We know very little about the risk of sudden death associated with exercise in young competitors, so the benefits versus the hazards of sports activity pose a clinical dilemma.

Researchers call for end to pharmaceutical industry's 'cynical use' of drug studies
Patients who volunteer for studies that help drug companies to develop new products are often misled into taking part, say research ethicists in the latest edition of the British Medical Journal.

Sailing the planets: Exploring Mars with guided balloons
Global Aerospace Corporation of Altadena, CA proposes that the Mars exploration vehicle combining the global reach similar to that of orbiters and high resolution observations enabled by rovers could be a balloon that can be steered in the right direction and that would drop small science packages over the target sites. The concept being developed by the Global Aerospace Corporation is funded by the NASA Institute for Advanced Concepts (NIAC).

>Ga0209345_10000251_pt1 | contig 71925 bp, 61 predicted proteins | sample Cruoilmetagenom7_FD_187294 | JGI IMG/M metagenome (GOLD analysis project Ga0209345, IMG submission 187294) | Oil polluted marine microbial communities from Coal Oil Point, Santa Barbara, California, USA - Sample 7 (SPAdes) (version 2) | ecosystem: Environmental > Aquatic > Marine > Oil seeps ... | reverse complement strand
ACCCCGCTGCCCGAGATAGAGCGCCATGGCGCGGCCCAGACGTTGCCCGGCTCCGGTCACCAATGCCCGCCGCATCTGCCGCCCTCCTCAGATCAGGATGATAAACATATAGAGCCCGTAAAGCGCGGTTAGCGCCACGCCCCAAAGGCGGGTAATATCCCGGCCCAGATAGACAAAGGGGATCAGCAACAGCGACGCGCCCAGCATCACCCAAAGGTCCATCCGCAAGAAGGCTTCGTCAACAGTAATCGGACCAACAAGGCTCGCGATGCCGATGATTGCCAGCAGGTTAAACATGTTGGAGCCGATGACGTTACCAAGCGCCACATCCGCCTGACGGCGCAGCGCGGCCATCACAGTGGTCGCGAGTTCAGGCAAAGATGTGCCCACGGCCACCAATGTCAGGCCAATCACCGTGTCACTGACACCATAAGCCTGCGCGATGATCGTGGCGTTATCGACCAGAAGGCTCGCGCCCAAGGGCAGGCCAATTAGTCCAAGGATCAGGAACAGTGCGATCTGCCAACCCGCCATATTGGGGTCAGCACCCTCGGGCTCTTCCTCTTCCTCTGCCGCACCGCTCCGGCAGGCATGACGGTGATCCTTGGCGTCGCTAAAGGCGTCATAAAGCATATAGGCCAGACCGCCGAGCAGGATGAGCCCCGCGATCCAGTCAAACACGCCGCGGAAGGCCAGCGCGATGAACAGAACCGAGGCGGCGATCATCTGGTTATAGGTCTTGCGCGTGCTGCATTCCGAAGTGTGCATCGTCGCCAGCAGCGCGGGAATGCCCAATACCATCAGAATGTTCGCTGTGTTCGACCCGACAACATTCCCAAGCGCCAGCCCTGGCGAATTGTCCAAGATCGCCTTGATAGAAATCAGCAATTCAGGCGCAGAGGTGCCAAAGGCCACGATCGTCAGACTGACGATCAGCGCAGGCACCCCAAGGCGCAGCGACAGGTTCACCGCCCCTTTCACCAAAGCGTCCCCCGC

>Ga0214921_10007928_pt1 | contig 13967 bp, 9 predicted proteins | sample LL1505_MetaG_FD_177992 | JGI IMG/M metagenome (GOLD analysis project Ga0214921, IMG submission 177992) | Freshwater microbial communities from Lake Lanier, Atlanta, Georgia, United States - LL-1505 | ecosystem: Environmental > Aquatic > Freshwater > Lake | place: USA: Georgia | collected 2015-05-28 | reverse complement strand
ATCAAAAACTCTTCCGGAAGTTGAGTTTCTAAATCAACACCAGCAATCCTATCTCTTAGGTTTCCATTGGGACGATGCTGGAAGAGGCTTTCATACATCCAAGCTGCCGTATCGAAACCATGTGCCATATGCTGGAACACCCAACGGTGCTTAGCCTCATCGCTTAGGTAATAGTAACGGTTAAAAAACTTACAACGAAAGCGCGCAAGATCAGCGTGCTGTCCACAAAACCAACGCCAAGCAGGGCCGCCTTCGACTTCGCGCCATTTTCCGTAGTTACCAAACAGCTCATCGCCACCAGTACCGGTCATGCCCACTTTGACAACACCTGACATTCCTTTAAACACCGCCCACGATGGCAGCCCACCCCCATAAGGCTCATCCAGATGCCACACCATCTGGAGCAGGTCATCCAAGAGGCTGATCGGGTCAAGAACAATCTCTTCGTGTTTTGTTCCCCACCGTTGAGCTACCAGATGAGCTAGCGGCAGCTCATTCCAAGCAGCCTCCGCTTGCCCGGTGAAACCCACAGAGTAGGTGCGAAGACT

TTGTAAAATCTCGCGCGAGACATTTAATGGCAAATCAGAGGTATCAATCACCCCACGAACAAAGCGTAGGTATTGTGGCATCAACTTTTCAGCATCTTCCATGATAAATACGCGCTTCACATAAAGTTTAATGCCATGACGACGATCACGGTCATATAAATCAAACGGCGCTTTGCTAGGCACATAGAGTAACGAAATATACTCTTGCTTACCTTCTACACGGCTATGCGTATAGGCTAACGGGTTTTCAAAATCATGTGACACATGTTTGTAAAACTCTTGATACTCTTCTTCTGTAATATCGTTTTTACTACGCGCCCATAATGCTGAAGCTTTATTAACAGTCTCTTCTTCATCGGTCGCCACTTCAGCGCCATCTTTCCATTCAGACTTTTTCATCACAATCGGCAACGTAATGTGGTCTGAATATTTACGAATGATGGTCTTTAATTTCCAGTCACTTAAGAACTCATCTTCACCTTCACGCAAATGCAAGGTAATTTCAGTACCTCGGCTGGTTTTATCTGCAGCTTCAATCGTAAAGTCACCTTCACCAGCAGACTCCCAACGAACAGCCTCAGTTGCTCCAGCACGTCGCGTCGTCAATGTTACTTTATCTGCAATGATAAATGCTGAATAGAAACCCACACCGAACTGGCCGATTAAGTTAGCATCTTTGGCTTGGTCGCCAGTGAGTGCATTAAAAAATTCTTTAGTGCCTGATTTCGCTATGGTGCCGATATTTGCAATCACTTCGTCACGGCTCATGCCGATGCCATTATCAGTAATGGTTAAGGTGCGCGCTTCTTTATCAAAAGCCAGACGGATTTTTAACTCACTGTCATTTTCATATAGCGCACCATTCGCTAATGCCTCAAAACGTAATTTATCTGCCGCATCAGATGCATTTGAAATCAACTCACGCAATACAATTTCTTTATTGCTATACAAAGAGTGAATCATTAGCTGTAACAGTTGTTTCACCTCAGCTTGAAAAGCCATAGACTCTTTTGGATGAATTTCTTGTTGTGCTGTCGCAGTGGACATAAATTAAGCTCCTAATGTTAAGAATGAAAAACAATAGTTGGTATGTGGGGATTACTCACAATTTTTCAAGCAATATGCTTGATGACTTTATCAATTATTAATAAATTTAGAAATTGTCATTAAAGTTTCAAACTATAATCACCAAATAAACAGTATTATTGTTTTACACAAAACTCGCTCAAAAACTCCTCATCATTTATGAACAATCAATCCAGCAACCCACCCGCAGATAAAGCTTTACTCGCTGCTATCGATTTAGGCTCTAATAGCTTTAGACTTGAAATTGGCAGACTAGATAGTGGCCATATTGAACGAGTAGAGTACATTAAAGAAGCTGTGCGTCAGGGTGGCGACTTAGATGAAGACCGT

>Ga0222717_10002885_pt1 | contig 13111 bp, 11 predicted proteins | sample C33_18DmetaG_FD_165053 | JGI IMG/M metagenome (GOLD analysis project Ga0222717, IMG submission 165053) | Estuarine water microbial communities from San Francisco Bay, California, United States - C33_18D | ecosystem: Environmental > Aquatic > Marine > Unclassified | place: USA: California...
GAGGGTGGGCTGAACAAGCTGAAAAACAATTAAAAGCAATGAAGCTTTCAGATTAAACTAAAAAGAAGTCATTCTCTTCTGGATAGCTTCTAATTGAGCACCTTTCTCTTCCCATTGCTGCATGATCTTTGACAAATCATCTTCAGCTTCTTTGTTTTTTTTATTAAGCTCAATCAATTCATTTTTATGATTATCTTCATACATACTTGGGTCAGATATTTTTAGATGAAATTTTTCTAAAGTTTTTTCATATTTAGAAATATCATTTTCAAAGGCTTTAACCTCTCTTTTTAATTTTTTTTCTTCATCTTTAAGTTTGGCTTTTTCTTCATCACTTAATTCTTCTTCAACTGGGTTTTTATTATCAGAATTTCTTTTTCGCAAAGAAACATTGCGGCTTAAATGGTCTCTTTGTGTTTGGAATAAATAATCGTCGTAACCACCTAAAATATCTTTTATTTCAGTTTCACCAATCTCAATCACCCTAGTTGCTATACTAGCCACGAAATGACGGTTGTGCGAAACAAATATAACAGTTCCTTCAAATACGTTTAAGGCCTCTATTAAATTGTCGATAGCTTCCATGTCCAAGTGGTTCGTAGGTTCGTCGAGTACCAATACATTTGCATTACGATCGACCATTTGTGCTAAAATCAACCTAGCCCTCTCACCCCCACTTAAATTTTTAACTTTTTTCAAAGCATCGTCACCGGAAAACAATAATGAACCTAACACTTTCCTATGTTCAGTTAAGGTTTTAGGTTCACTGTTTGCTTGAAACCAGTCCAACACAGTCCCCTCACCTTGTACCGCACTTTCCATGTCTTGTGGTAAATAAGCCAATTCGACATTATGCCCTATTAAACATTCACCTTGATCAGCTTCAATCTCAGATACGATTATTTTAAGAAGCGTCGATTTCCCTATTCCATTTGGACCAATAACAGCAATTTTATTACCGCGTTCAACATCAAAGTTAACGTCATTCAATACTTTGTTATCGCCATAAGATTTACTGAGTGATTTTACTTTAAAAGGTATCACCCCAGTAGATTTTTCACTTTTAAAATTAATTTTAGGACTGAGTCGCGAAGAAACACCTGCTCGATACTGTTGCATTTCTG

Fever of unknown origin: a marker for occult cancer?
Fever of unknown origin might be a marker of occult cancer, according to research published online today by THE LANCET ONCOLOGY.

Study identifies gene in mice that may control risk-taking behavior in humans
Scientists at Fred Hutchinson Cancer Research Center have found that a specific neurodevelopmental gene, called neuroD2, is related to the development of an almond-shaped area of the brain called the amygdala, the brain's emotional seat. is a participant in the Amazon Services LLC Associates Program, an affiliate advertising program designed to provide a means for sites to earn advertising fees by advertising and linking to